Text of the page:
I haven't found an organization yet that doesn't want to foster reuse in its software development projects, thereby reducing development and maintenance costs, increasing quality and improving time to market. Unfortunately, most struggle to achieve this goal, even though a vast source of reuse is available only a mouse click away in the form of open source projects. These collaborative, public efforts, in which people improve the original software, adapt it for different environments, fix bugs and share their modifications with the rest of the world are, in many ways, the epitome of code reuse on an international scale.
A great place to learn about open source is OpenSource.org (www.opensource.org), a nonprofit organization dedicated to supporting and evolving the open source movement. CollabNet (www.collab.net) also provides tools and services based on open source tools and principles, and SourceForge (sourceforge.net) is a free open source hosting service. A quick search on the Web will find other organizations that offer a wealth of information, tools and services. The book Open Sources: Voices from the Open Source Revolution, edited by Chris DiBona, Sam Ockman and Mark Stone, (O'Reilly Publishing, 1999) is worth reading; in the spirit of the open source community, it is also published online in its entirety at www.oreilly.com/catalog/opensources/book/toc.html.
An interesting example of an open source project is Osage: Persistence Plus XML (osage.sourceforge.net). Osage is a persistence layer written in Java, supporting JDBC-based object-relational mapping to enable experienced Java developers to quickly implement database access in their applications. It generates SQL for basic CRUD (create, retrieve, update and delete) operations, maps Java objects into a relational database, maps object relationships (associations) and generates persistent object identifiers (keys). The design of Osage, in part, is based on my articles about persistence layers, many of which have appeared in Software Development over the years and have now been reprinted in The Unified Process Construction Phase (CMP Books, 2000), a book edited by Larry Constantine and myself. I have had little input into Osage other than that due to lack of time on my part, but I've been very impressed with the project to date.
Joining the Effort
So how can your organization benefit from the open source movement? First, investigate the software that is available, evaluate it against your needs, and reuse whatever fits best. Infrastructure software, such as Osage, is often immediately usable by a wide range of companies because it addresses a common technical need, in this case, the persistence of Java objects into a relational database. However, do exercise care with open source software. As Bertrand Meyer reveals in "The Ethics of Free Software" (Software Development, March 2000), you could be burned waiting for fixes or changes that don't materialize in a timely manner. Organizations that do decide to reuse existing open source software should be prepared to share any changes that they make by submitting them back to the projectopen source is a give-and-take proposition.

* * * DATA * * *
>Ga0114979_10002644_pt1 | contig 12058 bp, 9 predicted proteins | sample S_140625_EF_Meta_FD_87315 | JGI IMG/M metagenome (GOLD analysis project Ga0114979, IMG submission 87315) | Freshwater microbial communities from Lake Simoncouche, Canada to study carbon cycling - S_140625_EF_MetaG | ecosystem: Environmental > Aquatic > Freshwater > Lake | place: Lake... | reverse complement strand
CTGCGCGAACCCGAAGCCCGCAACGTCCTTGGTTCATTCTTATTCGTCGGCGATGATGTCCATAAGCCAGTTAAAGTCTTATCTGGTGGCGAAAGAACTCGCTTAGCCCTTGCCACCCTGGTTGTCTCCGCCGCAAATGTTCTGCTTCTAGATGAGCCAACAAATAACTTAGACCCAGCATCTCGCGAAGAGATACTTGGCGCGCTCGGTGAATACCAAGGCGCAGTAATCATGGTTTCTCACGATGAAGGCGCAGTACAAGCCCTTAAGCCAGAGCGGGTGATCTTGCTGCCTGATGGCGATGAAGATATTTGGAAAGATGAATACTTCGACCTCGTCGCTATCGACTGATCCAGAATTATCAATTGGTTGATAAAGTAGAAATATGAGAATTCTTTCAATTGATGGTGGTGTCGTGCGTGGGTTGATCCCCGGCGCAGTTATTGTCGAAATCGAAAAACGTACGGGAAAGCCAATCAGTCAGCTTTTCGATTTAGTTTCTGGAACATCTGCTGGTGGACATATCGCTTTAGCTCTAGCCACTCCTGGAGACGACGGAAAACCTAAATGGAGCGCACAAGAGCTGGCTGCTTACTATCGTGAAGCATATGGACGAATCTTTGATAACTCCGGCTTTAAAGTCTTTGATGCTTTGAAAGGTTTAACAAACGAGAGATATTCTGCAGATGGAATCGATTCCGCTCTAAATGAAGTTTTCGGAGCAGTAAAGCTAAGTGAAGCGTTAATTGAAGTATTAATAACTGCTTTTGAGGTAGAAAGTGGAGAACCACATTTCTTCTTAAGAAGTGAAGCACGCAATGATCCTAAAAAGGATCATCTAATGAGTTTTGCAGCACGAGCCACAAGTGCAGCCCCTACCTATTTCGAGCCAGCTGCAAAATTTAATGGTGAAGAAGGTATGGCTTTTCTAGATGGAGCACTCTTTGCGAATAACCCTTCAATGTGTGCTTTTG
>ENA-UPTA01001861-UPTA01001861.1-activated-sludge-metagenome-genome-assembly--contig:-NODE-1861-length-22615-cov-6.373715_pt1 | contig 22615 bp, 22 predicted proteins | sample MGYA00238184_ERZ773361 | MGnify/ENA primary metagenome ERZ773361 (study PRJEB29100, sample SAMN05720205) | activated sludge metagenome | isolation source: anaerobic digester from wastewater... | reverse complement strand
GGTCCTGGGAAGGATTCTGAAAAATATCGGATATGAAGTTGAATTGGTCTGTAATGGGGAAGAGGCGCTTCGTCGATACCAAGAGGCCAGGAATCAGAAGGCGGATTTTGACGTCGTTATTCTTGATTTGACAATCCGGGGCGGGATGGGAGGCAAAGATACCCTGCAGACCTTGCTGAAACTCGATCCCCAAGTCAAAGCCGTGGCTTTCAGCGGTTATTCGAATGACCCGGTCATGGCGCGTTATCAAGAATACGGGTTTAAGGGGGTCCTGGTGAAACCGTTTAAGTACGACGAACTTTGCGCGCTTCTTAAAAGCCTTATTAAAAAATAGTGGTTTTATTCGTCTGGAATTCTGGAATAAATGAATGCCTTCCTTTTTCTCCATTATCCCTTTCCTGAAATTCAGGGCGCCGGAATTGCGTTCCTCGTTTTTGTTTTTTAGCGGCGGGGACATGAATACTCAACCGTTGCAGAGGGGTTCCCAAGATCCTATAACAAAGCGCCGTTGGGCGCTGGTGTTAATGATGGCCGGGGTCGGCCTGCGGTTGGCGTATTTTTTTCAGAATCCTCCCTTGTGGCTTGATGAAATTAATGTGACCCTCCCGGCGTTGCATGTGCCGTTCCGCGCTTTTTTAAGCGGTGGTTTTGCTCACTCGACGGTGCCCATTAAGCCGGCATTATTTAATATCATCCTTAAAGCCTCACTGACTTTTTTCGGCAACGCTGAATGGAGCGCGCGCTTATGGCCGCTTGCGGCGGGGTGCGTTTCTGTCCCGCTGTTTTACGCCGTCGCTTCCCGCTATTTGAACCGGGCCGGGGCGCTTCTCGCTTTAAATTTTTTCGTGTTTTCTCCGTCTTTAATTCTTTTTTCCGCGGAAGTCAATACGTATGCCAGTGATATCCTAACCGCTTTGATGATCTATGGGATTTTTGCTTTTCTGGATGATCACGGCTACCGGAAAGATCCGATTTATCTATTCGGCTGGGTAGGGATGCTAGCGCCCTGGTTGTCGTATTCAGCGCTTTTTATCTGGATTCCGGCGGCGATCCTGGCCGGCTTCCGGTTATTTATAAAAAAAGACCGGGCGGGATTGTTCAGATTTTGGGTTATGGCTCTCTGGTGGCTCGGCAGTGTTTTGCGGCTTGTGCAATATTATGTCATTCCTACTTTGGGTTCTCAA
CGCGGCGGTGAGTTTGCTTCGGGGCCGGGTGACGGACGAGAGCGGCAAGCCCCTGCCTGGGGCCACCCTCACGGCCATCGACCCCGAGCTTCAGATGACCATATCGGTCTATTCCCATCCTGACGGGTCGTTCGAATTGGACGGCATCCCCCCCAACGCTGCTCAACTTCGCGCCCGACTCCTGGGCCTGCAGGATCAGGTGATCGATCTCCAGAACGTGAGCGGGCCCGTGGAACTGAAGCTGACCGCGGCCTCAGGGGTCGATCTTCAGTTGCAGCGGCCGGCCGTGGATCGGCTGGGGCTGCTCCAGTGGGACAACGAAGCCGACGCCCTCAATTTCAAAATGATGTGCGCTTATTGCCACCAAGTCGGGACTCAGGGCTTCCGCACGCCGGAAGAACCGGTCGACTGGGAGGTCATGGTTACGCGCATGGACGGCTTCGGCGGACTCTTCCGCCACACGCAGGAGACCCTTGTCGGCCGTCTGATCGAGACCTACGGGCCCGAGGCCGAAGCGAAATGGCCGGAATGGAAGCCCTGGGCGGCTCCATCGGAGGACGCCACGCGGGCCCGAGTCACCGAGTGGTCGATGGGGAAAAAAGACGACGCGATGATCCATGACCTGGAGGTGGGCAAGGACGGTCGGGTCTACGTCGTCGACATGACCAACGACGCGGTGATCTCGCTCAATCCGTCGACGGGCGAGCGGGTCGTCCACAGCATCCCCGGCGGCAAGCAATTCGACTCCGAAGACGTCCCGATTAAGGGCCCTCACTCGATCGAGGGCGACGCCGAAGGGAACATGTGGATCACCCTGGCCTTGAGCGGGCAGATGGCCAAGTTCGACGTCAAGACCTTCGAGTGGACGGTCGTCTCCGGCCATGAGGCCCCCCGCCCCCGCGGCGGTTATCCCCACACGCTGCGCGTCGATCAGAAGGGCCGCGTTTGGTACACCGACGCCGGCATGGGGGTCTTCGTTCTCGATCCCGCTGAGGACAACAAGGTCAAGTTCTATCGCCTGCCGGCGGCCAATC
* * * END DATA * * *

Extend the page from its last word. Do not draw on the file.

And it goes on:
The second way you can benefit from the open source movement is to start a project of your own. Perhaps your organization requires software that you believe could fill a popular need, and after looking into both commercially and freely available software, you discover that you're the first to have thought of it. You start building the software and quickly realize that, while you can develop basic functionality quickly, some of the more complex functionality will incur a significant investment to both develop and maintain. You may decide to place your existing work in the public domain as an open source project, perhaps hosted by a company such as SourceForge, in the hope that others with similar needs will get involved and extend your work.
Third, you could start an internal open source project within your organization by setting up a private open source environment within your own intranet, as opposed to a public one on the Internet. You would make your work available to others within your organization, allowing them to evolve it and then share their changes as they see fit. This is true, honest teamwork between developersother project teams become involved if it is to their advantage, not because they are forced to by senior management. Your work must have an intrinsic value to the developers, however, by solving a problem that others are struggling with and doing so with sufficient quality. A properly run internal open source project allows you to achieve reuse within your organization, reducing your development and maintenance costs, while protecting your unique software from the prying eyes of the outside world, thereby safeguarding your intellectual property.